Category Archives: Assessment

The Trouble with Grading by Abigail Lund

I sit down at my desk. It’s the end of quarter 3 and it’s time for the dreaded report cards — the time where I average the homework grades, find missing assignments, and vigorously come up with something to say. My computer flickers on and my online gradebook comes to life. It happily tells me many students are receiving A’s and B’s and then, as if it is the Ghost of Christmas Past, the dreaded F appears. John Doe: English Language Arts Quarter 3: F. I stare blankly at the screen.

This very moment I had been dreading the whole quarter. What does this F tell me about John Doe? Does it say how much he’s improved in reading over the quarter? Does it say if he knows how to compare two texts or write an introduction to an opinion writing piece? More so, does it tell me about his cooperation with others and his big heart?


A year ago this is how I graded, this vicious, unnerving cycle of grading. Then I found Twitter. Twitter is a beautiful tool, and after a bit of digging I realized that there were other classrooms out there that were gradeless (an amazing Twitter community for all of this is Teachers Going Gradeless; @TG2chat). I wasn’t the only crazy person – so I took the plunge.  The past seven months of a gradeless classroom has changed my perspective and gives my John Does a fighting chance

Gradeless doesn’t mean a lack of assessment. It means giving students an opportunity for success through practice, voice, and self-reflection. A gradeless classroom is multi-faceted and is constantly changing.

In my experience, it offers students more practice, collaboration, observation, conferring, and gives more time to accomplish what I, as a teacher, was asking for previously. Gradeless classrooms take the pressure off of points and focuses on learning and growth (which happens for kids at different times). According to the Organization for Economic Cooperation and Development (OECD), researchers concluded that “after around four hours of homework per week, the additional time invested in homework has a negligible impact on performance.” This very fact was the first step into my gradeless classroom. As teachers, our time is often consumed with grading endless amounts of homework in hopes that our kids will average a decent score at the end of the quarter, but with my gradeless classroom I spend my time on more things of value.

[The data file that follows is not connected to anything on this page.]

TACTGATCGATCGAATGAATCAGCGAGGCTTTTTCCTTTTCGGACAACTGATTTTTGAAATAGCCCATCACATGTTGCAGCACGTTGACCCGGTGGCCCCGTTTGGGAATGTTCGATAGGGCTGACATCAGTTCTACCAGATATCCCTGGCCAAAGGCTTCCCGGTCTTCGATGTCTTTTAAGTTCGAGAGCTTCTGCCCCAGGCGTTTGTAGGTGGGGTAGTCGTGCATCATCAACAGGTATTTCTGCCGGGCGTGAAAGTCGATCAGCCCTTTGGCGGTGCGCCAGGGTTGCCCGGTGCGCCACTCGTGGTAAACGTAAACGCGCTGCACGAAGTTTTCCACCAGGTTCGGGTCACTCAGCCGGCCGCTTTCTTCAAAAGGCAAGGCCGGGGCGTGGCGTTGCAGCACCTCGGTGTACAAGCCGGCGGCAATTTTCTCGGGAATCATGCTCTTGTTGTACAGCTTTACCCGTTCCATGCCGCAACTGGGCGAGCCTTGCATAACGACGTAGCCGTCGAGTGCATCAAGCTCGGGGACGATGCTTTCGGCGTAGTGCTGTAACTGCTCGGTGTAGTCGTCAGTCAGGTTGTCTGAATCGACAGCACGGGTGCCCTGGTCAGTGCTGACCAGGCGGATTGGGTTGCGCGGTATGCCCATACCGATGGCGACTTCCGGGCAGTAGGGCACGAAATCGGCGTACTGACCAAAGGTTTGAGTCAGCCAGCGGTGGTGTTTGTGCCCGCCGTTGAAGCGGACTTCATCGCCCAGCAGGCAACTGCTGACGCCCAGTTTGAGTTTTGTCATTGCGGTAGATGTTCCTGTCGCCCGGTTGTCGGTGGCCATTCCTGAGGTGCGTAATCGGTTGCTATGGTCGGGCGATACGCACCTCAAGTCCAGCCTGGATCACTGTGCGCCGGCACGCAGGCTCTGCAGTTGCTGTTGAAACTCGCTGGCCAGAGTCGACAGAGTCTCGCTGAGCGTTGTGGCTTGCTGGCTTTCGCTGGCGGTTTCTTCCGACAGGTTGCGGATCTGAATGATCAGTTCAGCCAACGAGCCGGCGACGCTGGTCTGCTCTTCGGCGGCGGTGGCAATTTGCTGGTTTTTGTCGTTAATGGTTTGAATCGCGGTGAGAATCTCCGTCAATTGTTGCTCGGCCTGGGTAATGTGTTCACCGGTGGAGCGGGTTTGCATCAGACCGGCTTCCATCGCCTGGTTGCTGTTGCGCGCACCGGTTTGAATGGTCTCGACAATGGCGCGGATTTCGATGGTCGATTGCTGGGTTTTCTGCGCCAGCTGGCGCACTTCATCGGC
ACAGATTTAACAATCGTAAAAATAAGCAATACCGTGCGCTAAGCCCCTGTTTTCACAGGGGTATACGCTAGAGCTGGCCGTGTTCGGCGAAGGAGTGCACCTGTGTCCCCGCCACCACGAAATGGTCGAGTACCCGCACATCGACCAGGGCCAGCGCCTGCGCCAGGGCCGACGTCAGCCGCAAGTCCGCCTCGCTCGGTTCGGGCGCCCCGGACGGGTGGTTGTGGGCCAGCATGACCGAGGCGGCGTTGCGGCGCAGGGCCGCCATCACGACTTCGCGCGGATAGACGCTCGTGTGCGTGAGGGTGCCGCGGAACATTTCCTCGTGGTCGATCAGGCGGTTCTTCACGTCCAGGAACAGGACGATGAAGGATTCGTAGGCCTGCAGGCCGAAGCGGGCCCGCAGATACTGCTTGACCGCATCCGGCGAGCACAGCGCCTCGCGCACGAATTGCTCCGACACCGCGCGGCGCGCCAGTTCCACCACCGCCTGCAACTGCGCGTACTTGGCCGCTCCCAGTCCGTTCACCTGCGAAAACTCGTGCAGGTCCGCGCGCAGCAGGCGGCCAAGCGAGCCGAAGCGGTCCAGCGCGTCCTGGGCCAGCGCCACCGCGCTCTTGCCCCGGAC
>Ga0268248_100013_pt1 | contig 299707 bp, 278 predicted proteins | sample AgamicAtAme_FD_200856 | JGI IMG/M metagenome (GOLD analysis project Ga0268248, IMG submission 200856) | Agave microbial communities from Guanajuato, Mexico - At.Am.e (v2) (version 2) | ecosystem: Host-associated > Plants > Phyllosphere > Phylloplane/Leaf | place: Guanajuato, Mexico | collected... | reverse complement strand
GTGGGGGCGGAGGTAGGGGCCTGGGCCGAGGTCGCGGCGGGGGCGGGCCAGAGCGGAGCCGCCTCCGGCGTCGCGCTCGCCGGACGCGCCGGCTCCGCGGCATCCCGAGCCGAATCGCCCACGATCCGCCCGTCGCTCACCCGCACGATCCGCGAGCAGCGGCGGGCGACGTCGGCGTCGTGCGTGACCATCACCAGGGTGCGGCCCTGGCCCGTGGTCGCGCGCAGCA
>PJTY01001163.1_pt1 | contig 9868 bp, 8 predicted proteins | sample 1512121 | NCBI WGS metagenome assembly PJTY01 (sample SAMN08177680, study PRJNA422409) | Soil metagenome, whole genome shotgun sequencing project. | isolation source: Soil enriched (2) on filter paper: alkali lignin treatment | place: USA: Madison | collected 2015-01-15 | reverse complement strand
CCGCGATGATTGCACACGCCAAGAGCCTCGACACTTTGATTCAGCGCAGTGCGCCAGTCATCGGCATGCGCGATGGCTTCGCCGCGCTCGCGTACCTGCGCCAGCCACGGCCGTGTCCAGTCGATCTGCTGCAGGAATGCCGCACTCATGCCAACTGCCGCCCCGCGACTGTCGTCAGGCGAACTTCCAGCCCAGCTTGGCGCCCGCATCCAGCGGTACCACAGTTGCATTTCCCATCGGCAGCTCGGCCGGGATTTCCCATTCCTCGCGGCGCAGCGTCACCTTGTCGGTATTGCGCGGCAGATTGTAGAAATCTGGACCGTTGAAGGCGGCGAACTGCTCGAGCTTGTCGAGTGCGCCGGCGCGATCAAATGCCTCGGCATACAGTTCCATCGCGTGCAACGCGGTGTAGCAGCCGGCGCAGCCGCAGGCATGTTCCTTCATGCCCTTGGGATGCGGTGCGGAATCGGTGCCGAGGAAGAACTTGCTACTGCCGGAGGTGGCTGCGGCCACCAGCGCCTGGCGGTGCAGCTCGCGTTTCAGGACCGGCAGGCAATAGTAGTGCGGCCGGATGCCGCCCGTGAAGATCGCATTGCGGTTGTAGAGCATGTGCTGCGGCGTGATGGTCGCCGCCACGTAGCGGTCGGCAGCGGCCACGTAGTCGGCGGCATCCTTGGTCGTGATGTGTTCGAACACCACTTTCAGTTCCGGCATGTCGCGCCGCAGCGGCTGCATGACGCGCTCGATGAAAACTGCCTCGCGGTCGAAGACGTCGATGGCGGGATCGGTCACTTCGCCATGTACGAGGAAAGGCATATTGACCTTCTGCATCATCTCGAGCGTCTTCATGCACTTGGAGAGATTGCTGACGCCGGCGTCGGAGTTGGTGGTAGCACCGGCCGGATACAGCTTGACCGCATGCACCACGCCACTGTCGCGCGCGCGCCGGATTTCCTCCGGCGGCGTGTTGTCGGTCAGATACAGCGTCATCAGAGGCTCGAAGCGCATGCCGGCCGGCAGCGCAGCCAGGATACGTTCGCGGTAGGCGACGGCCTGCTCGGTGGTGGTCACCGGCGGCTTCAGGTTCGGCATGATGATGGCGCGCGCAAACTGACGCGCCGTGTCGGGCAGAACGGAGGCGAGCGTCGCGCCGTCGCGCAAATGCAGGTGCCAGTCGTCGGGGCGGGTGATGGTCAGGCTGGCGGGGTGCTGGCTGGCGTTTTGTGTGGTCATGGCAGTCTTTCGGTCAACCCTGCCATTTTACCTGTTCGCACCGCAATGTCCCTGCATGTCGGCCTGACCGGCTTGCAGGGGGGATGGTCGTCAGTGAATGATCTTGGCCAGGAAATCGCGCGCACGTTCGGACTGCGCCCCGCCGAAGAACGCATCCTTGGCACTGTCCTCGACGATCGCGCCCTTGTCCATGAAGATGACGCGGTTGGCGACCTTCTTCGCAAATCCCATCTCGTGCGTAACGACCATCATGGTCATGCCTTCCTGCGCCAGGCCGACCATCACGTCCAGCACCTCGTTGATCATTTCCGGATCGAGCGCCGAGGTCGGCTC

When I finally had this mind shift, I allowed for more student reflection on work, which has a positive affect, and I eliminated graded homework. Previously I spent a lot of time assessing students’ homework. When I decided to move to gradeless I moved more towards rubrics and conferencing, which naturally moved away from homework. Students reflect on the work they have done. Through reflection and rating of their understanding, I am able to confer with them more effectively during our conferencing and small group times – far more than homework ever did.

images.jpgBy ditching homework students have more opportunity for self-reflection and practice without the pressure of having every piece of their work graded. Students take more risks and ask more questions, because there isn’t the fear of failure. For example, student practice work and homework becomes less about getting the right answer and more about the exploration of the process. In the day to day students are meeting in small groups, reflecting on learning using rubrics, and analyzing strong mentor models.

Eventually, as the learning processes unfold, I formally measure students’ understanding through using my State’s standards: student exceeds standard, meets the standards, or does not meet the standard. This assessment occurs after students have had ample time to ask how they need to improve and what they need to learn. There isn’t a specific algorithm for when this assessment occurs, but by meeting with students weekly you will get a strong sense of what your students know and how you can push them towards meeting the standard.

When I started caring LESS about the percentage and MORE about my students learning, I began to let go of control. Gradeless means more attention to detail. As a teacher, I am able to observe student work and evaluate it with a greater purpose in mind. When evaluating, I use standards based grading, which is district initiative. This lends itself greatly to my gradeless classroom because it eventually assesses students on skills and not percentage based scales. Standards-based and gradeless are not synonymous but are blended very easily. If you are thinking about going gradeless, standards based is a route you may want to go, but there are other avenues as well.